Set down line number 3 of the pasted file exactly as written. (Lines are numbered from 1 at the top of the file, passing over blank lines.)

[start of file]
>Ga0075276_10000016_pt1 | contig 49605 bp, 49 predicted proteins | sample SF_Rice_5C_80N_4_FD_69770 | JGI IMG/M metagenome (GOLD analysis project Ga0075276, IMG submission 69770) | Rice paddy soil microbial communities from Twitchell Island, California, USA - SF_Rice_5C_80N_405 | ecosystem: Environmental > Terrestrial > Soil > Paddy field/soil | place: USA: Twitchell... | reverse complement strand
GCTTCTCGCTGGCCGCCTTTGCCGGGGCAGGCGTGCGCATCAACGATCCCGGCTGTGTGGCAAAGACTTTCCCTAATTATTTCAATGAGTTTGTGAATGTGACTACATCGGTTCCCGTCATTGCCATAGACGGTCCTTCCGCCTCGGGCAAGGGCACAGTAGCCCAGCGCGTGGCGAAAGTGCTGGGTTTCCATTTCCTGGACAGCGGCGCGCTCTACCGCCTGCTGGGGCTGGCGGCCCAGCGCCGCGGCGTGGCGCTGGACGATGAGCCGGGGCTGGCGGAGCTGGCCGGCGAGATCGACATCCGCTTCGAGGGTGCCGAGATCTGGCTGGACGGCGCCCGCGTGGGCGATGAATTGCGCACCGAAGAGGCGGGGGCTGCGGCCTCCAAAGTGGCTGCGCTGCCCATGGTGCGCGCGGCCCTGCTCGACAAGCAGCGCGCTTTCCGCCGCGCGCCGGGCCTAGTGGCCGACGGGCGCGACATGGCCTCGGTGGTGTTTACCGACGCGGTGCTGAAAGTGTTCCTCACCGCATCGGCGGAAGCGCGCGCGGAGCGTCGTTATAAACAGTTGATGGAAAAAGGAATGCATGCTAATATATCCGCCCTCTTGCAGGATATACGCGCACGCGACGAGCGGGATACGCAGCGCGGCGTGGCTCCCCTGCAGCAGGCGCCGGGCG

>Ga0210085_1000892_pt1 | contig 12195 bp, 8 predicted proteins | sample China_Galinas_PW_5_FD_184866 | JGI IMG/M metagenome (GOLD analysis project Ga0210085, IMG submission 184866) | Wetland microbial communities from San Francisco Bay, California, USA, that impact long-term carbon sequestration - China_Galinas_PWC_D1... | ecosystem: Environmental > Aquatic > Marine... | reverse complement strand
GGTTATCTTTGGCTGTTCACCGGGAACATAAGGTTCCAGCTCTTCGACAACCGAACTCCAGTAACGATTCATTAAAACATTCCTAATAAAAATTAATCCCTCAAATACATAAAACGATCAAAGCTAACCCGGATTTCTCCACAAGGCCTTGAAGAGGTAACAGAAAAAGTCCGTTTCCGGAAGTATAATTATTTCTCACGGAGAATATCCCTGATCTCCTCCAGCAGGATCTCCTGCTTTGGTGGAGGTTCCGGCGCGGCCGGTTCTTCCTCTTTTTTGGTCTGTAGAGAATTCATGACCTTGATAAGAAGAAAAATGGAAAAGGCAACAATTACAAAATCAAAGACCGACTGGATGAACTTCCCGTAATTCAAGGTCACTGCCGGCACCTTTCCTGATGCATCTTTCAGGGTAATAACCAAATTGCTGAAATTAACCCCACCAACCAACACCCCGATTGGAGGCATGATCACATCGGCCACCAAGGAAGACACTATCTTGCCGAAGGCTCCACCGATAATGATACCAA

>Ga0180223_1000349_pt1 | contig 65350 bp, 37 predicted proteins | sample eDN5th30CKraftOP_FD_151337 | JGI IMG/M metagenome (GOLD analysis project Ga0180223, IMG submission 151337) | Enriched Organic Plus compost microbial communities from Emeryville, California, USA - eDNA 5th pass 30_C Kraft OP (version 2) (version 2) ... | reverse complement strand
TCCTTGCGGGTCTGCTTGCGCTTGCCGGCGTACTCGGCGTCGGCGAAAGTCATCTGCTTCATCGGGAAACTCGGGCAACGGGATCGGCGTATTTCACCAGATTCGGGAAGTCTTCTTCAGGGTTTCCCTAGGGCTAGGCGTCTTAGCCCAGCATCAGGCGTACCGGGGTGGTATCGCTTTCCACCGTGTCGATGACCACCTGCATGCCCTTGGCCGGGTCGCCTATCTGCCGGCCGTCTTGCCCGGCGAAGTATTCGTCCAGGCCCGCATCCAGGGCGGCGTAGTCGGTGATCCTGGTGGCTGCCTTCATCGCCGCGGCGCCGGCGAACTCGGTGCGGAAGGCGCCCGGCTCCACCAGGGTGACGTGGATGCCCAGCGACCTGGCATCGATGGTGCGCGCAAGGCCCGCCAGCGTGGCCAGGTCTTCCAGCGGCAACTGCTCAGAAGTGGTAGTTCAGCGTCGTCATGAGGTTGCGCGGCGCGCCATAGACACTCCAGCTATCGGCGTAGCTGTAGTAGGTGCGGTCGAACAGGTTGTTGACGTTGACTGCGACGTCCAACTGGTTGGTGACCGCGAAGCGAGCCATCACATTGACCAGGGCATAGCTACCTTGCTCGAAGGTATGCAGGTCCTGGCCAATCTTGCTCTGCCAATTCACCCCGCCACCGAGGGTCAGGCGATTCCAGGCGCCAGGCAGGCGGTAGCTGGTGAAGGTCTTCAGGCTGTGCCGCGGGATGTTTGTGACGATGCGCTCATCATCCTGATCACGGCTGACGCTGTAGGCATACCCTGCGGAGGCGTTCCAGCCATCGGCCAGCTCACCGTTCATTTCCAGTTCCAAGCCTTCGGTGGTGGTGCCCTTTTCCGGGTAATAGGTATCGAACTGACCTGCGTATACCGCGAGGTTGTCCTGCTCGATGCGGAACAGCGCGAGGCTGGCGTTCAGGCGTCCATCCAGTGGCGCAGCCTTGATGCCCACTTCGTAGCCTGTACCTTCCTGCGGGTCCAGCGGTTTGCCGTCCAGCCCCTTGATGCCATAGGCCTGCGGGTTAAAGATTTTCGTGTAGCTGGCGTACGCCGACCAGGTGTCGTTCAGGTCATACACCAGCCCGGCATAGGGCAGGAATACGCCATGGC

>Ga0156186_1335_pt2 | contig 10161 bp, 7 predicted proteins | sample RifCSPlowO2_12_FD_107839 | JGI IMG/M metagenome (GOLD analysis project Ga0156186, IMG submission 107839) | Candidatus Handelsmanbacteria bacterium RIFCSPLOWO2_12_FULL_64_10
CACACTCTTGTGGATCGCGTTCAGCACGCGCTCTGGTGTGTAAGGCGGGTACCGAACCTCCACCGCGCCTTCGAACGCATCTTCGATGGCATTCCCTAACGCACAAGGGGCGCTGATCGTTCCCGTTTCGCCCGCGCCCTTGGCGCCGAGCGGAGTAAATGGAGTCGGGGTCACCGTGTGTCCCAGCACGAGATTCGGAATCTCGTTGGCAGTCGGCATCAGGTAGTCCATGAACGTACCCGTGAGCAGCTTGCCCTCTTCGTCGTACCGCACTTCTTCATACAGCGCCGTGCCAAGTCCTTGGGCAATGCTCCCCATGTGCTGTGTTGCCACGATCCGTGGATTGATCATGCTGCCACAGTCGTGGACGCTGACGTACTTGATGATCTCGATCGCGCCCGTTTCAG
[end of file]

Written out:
>Ga0210085_1000892_pt1 | contig 12195 bp, 8 predicted proteins | sample China_Galinas_PW_5_FD_184866 | JGI IMG/M metagenome (GOLD analysis project Ga0210085, IMG submission 184866) | Wetland microbial communities from San Francisco Bay, California, USA, that impact long-term carbon sequestration - China_Galinas_PWC_D1... | ecosystem: Environmental > Aquatic > Marine... | reverse complement strand